15 Hidden Gems in South America

4. Ciudad Perdida (the Lost City) – Colombia

Ciudad Perdida is to Colombia what Machu Picchu is to Peru. It’s located in the Sierra Nevada and was founded around 800 BE, roughly 650 years before Machu Picchu. It was found in 1972 by a group of treasure hunters who named it “Green Hell.”

The city is also called Teyuna and is thought to have been inhabited by the Tairona People, housing between 2,000 and 8,000 citizens. The area has 169 circular terraces and plazas, and it takes six days for a return hike to reach the location.

Travelstone Photography / Shutterstock.com

5. Perito Moreno Glacier – Argentina

If you travel to the very South of the continent, you’ll reach Patagonia, an area shared by both Chile and Argentina. Perito Moreno is one of the 48 glaciers located in the Southern Patagonian Ice Field, which is also the third largest reserve of freshwater in the world.

The glacier has an area of 250 square meters and a length of 30 kilometers. Unlike most glaciers in the globe, Perito Moreno is actually advancing, which puzzles many glaciologists. Due to its easy accessibility, the glacier is one of Argentina’s most famous attractions.

Circumnavigation / Shutterstock.com

6. Isla de la Plata – Ecuador

If you’ve ever dreamed of visiting the famous Galapagos, but thought the prices were prohibitive, don’t despair as Isla de la Plata can provide an equally satisfying experience. The island is just 90 minutes off the coast and much kinder to your pockets.

Isla de la Plata is part of the Machalilla National Park, and is home to a large variety of animals. Visitors can see many species of booby such as the red-footed booby or the Nazca booby, as well as dolphins and sea lions.

Tunde Gaspar / Shutterstock.com

 

SHARE ON

Advertisement

Keep Your Flight Boarding Pass and Get Discounts on Your Vacation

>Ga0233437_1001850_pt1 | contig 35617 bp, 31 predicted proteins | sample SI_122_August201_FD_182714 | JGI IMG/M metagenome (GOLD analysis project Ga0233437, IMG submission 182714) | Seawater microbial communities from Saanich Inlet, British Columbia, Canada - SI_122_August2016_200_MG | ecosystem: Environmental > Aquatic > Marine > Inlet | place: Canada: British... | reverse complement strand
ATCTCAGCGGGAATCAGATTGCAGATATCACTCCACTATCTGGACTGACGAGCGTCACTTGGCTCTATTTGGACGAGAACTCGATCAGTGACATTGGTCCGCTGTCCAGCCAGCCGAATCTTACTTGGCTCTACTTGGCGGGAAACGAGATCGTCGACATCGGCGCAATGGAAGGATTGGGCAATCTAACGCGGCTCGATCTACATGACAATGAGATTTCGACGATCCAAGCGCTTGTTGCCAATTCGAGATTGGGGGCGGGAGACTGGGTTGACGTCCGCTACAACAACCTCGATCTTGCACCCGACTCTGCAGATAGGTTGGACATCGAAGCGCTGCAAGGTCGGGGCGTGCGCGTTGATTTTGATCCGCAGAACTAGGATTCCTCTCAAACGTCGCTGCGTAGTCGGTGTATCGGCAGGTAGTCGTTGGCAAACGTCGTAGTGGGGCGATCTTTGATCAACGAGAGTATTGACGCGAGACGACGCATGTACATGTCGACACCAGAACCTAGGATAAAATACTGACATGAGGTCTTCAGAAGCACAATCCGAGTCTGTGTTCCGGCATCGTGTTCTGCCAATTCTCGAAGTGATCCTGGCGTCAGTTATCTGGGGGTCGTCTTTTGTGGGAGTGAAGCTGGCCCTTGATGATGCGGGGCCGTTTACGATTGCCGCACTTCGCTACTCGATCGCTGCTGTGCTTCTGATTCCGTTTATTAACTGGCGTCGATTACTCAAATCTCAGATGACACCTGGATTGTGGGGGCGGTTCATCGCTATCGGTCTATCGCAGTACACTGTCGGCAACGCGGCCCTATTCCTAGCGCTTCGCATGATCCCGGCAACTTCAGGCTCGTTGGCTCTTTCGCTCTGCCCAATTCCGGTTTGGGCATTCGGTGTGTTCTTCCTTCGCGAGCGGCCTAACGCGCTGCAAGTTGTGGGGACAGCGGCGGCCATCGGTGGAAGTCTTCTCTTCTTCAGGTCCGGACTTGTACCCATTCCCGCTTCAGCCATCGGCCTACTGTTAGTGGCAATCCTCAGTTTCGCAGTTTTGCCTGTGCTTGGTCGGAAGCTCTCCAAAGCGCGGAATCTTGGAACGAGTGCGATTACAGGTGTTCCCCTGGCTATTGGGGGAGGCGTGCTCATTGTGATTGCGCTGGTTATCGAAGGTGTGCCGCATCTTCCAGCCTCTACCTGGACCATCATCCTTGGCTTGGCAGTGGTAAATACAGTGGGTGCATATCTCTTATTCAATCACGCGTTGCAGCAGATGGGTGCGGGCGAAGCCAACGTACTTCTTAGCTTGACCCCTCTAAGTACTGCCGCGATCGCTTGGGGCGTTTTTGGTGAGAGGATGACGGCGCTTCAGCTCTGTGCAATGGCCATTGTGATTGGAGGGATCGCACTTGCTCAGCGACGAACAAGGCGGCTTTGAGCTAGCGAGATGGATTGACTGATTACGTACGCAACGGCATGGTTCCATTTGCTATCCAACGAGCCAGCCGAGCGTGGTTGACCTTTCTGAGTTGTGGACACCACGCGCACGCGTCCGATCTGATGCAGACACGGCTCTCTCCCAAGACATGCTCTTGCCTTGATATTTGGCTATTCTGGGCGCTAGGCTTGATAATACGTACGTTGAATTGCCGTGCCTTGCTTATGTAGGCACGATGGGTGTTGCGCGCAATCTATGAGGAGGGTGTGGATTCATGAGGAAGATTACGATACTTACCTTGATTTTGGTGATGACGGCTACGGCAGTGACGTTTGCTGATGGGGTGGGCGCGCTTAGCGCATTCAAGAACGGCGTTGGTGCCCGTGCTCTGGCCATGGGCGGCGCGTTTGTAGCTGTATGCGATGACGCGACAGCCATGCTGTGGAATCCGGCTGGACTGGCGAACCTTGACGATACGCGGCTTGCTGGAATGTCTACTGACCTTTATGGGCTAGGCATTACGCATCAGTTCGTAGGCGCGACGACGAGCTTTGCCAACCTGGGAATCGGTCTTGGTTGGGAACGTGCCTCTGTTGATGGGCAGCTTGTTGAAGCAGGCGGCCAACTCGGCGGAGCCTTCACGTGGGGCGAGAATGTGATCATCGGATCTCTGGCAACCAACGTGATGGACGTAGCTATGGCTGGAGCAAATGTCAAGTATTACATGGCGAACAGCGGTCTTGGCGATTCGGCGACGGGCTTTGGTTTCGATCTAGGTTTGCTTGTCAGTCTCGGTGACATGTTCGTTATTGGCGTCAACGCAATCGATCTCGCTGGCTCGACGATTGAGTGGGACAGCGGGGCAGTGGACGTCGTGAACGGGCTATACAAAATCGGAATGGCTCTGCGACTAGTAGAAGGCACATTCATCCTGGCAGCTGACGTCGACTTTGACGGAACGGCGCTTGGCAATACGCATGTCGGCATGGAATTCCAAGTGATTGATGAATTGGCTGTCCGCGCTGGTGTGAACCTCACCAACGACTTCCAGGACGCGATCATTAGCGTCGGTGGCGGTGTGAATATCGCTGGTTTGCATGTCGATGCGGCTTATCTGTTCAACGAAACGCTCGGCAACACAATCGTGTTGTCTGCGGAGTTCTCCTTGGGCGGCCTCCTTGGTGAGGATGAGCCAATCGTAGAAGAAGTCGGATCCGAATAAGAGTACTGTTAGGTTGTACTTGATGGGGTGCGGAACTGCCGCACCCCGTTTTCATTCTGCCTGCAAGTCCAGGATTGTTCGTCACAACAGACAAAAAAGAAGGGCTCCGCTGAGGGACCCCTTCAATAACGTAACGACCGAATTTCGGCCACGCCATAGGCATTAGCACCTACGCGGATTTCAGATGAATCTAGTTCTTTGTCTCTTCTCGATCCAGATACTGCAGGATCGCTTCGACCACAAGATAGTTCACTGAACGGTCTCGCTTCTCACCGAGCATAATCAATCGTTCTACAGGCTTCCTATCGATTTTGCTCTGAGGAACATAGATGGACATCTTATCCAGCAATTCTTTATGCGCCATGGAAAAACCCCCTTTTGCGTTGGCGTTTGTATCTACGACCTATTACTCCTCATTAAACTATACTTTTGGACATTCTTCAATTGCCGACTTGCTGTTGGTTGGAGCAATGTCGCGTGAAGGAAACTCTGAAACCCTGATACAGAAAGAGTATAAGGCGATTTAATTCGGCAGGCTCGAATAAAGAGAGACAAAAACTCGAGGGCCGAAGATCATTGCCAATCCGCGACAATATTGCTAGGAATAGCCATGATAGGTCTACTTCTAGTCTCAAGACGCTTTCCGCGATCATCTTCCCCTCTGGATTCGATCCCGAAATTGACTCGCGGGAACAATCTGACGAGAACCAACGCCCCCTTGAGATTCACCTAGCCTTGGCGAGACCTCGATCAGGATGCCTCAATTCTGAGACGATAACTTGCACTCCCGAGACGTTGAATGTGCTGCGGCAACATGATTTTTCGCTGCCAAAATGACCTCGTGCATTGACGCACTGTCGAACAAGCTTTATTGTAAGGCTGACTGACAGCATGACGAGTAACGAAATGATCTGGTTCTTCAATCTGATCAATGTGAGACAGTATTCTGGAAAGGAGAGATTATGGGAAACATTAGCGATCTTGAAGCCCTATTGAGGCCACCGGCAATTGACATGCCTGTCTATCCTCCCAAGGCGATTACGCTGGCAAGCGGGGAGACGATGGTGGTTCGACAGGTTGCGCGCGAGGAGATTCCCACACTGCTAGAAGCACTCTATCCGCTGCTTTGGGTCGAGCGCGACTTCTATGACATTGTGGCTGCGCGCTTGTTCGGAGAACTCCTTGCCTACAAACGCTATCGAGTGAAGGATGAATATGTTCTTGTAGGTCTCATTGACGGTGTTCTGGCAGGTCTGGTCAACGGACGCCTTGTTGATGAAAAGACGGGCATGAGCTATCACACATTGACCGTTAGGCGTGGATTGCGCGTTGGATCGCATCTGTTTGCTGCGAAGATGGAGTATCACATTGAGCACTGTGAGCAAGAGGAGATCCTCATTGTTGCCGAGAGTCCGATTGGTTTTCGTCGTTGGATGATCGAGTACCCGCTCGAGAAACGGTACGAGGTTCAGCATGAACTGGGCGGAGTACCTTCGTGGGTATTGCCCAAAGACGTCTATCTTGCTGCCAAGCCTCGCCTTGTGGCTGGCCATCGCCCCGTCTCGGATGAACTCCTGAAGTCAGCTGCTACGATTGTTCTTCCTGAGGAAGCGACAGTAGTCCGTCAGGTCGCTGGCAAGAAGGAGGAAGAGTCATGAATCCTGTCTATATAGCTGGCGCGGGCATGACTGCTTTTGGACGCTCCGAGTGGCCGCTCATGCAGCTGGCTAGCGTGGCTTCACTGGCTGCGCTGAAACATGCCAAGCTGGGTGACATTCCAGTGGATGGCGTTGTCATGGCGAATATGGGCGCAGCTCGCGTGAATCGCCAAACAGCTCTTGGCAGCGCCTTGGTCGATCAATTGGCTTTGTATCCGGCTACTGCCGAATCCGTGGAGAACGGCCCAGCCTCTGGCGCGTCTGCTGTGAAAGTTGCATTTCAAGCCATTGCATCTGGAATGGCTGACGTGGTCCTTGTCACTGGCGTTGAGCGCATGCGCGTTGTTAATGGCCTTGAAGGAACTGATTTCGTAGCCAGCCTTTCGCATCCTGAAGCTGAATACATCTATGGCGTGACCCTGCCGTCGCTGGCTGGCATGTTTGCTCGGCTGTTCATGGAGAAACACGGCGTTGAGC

After boarding a flight, most people just stuff their boarding pass into their carry-on and forget about it. By doing this, you’re missing out on potential savings. Many airlines offer discounts and freebies for those who keep their boarding pass. Depending on where you land, you could score savings on tourist attractions, restaurants, wine, or even airport transfers.

The Most Common Scams from Around the World

There’s nothing like traversing the world and exploring new countries and cultures, but sometimes the experience is spoiled by dishonorable people preying on uninformed travelers. If you make an effort to learn about the classic scams, you’re unlikely to fall victim to them and can just enjoy the positive side of your trip. To help, here’s a list of common scams around the world for you to get acquainted with.

How to Make Friends During Your Trip

One of the biggest fears of people who want to embark on a solo trip is being alone. They think meeting new people will be a struggle, and if they can’t find a partner to travel with, they just cancel or postpone their adventure. The truth is that with a little bit of planning and initiative, it’s actually harder to be alone than you think. The travel community is extremely welcoming and one doesn’t need to try hard to be part of it.

Around the World in Holiday Baking

Every December, millions of pounds of butter, sugar, and flour contribute to the creation of spectacular treats for holiday celebrations. Even if you’re not ordinarily a baker, many people venture into the kitchen before the holidays to make sure that they’ve got plenty of treats to offer to family and friends.

The Most Unusual McDonald’s Menu Items from Around the World

If you’re a fast-food connoisseur, chances are you’re already familiar with the McDonald’s menu that’s typical in North America. They bring in new choices fairly frequently. However, most people stick with their usual order of Big Macs, Quarter Pounders, fries, McFlurries, and Apple Pies. It’s familiar food, and the bulk of the menu is essentially…

Big Brother China: A Look at China’s Social Credit System

This work of fiction is about to become a reality for the 1.4 billion residents of China where the government plans to roll out a “Social Credit System”. The Chinese government says it’s an attempt to raise “awareness for integrities and the level of credibility within society” through the use of mass surveillance and data collection.